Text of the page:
Vietnam’s economy seems to have it all – good demographics, rising incomes and growing consumption – but that’s not good enough to translate into stock market gains.
“Undeniably, Vietnam boasts a strong demographic destiny. This has helped with the country’s labor cost competitiveness and domestic demand. Sustained growth of disbursed FDI (foreign direct investment) signifies the country’s attractiveness as a manufacturing hub,” Trinh D. Nguyen, an economist at HSBC, said in a note this week.
But what’s good for Vietnam’s foreign investors doesn’t appear to be helping the domestic ones much, she said.
“Domestic enterprises have not been as successful in capitalizing on Vietnam’s cheap labor pool,” Nguyen said, noting their exports contracted in both the fourth quarter of last year and the first quarter of this one, even as foreign-invested firms saw their trade surplus rise.
It’s quite a labor pool too, with more than 60 percent of the population clustered in the prime 15-54 working-age range and around 6 percent of the population over the age of 65, with the median age at around 29. That compares with Japan’s median age around 46 and China’s around 37.
But so far this year, the VN Index has edged up just 0.5 percent, but it’s off around 9 percent from its early March peak; on Friday, the index was up around 0.5 percent in early trade. The U.S.-listed Market Vectors Vietnam exchange traded fund (ETF) has done even worse, falling around 13 percent so far this year.
Tourism isn’t providing much support either, as a resurgent Thailand and a stronger local currency ate into one of the country’s main foreign-exchange earners, Nguyen noted, citing data showing first-quarter tourist arrivals dropped nearly 14 percent on year.
Set to end?
Some even question whether Vietnam’s demographic dividend will persist much longer.
“The main driver for population growth is changing. It used to be high birth rates. Now it is increasing life expectancy,” noted a report from the U.K. Foreign & Commonwealth Office earlier this year. The overall birth rate is already below the replacement level and in just 20 years the proportion of the population over 65 will double, it said.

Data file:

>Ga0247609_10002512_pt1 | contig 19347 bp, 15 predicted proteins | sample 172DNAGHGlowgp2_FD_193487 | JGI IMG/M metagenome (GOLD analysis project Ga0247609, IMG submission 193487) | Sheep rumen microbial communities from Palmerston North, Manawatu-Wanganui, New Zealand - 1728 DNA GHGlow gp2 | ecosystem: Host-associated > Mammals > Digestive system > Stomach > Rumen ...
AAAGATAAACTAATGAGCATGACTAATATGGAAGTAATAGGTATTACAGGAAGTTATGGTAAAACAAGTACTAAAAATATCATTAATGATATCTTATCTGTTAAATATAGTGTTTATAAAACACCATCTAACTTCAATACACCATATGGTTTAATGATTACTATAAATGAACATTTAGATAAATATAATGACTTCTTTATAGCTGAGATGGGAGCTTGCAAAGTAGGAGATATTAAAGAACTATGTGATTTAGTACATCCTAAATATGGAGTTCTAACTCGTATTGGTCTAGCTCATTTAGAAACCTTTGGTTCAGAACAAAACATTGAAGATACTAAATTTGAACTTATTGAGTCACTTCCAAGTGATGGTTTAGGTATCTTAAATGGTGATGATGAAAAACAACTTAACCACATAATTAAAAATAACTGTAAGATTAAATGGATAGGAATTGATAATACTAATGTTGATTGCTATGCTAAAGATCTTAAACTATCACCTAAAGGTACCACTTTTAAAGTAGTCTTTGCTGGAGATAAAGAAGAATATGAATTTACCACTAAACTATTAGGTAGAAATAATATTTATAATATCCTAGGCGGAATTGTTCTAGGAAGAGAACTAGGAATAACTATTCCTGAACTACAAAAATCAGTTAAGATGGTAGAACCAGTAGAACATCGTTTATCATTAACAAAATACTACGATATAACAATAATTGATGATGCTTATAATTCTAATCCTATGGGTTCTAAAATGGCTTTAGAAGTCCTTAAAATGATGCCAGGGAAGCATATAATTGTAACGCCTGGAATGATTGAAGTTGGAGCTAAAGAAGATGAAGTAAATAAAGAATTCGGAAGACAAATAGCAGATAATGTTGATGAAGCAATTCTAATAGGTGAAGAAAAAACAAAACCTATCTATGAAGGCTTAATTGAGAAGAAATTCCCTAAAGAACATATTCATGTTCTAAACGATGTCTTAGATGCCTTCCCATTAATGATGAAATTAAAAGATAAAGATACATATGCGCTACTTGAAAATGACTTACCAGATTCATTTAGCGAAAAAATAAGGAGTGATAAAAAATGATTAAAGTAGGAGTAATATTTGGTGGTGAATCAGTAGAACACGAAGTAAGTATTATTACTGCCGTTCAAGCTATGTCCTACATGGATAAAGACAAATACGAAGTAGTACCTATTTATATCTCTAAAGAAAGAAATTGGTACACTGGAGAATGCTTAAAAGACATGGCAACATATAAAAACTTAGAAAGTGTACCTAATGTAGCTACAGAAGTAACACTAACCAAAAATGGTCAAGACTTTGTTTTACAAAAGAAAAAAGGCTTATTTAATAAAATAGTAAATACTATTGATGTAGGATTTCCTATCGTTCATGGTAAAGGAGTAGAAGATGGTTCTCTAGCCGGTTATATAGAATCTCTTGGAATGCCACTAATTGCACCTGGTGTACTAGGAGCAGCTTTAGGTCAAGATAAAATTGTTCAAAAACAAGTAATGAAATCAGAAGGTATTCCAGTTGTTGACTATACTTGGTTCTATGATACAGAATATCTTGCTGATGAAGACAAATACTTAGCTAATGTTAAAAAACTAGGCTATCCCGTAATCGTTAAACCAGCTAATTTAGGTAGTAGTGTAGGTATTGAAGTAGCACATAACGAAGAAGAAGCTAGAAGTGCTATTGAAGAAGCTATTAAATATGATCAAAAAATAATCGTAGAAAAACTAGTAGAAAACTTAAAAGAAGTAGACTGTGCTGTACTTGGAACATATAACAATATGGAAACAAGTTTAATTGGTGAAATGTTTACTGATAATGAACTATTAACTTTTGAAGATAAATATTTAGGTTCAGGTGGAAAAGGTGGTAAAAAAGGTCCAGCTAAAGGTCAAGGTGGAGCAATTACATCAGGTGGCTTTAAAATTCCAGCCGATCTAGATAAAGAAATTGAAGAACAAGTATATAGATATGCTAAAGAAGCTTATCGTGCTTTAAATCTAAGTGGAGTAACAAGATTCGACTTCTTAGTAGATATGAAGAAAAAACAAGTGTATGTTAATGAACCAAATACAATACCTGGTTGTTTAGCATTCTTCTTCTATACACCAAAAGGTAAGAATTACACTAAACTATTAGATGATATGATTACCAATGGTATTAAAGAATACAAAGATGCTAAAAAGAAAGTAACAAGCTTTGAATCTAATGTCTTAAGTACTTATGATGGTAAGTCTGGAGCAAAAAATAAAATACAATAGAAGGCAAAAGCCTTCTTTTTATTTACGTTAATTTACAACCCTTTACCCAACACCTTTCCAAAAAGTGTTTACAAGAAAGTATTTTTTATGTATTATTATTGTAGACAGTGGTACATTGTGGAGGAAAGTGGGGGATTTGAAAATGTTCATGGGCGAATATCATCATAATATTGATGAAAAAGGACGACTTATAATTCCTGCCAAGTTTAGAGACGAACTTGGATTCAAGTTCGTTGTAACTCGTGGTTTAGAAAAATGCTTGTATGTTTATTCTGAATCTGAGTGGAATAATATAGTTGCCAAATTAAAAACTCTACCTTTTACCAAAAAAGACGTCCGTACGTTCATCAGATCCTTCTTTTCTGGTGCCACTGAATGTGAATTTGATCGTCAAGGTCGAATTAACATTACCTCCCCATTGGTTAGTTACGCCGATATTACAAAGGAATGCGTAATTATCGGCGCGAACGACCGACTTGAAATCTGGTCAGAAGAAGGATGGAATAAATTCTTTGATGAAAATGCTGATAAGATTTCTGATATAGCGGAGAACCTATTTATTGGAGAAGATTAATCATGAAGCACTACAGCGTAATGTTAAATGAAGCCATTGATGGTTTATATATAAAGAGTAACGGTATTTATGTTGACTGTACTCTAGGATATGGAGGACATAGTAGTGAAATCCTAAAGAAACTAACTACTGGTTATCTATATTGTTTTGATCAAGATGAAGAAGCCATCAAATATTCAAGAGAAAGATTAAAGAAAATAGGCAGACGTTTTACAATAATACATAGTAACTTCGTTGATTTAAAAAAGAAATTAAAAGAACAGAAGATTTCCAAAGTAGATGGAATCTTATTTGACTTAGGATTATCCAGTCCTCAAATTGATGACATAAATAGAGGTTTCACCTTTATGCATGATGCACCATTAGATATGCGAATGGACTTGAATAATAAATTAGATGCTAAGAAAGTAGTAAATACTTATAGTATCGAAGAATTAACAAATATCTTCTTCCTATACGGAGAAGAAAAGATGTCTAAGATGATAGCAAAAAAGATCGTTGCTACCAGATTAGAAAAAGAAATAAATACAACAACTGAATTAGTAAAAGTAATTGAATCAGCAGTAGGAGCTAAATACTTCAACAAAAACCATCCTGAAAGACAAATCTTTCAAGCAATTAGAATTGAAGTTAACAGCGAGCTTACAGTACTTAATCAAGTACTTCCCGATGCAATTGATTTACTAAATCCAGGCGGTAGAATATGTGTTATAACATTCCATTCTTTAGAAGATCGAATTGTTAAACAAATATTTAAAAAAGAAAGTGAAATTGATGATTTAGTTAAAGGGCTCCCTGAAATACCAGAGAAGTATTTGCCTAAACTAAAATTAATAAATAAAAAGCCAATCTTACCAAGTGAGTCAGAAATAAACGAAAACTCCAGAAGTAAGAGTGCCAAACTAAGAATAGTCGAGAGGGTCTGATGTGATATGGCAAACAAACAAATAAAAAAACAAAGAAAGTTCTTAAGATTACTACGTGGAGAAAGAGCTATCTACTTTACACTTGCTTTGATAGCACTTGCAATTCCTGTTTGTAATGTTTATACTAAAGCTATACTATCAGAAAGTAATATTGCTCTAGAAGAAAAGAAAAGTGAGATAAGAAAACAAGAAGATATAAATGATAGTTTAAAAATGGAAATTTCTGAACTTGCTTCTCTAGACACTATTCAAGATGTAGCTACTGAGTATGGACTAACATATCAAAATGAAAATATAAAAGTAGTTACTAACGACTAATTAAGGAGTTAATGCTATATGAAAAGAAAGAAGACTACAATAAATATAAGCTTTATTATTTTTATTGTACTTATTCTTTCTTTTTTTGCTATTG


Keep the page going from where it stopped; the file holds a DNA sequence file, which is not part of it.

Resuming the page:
Even Vietnam’s wage competitiveness could come under fire. In 2013, Vietnam’s average monthly wage was $197, well below Thailand’s $391, China’s $613 and Malaysia’s $651, according to data from the International Labour Organization.
But the country may face increased labor action, with a rare six-day strike at a large footwear factory employing around 80,000 ending this week with the government caving in to worker demands over social-insurance law changes.
Additionally, the country faces a skilled labor shortage as tertiary education isn’t keeping up with corporate demand, Nguyen noted.
Just a hiccup?
To be sure, some expect the stock market decline is just a hiccup.
One of the main reasons the index is down is because PetroVietnam Gas, accounting for around 12 percent of the index, has dropped sharply on a combination of low oil prices and its failure to execute a share buyback, Kevin Snowball, CEO of PXP Vietnam Asset Management, said in a note this week.
“The Vietnamese economy is in the best shape it has ever been; the market, as a result of recent weakness is now extremely cheap,” Snowball said, noting that the stocks covered by PXP are trading at around 11.6 times this year’s earnings and 10.6 times next year’s.
In the first quarter of this year, Vietnam’s gross domestic product (GDP) rose 6.0 percent on-year and the Asian Development Bank is forecasting 6.1 percent growth for the full year.
Raising the 49 percent limit on foreign ownership of stocks to 60 percent — a much-delayed proposed reform — is another catalyst on the horizon, Snowball said, adding he expects an announcement by the end of July.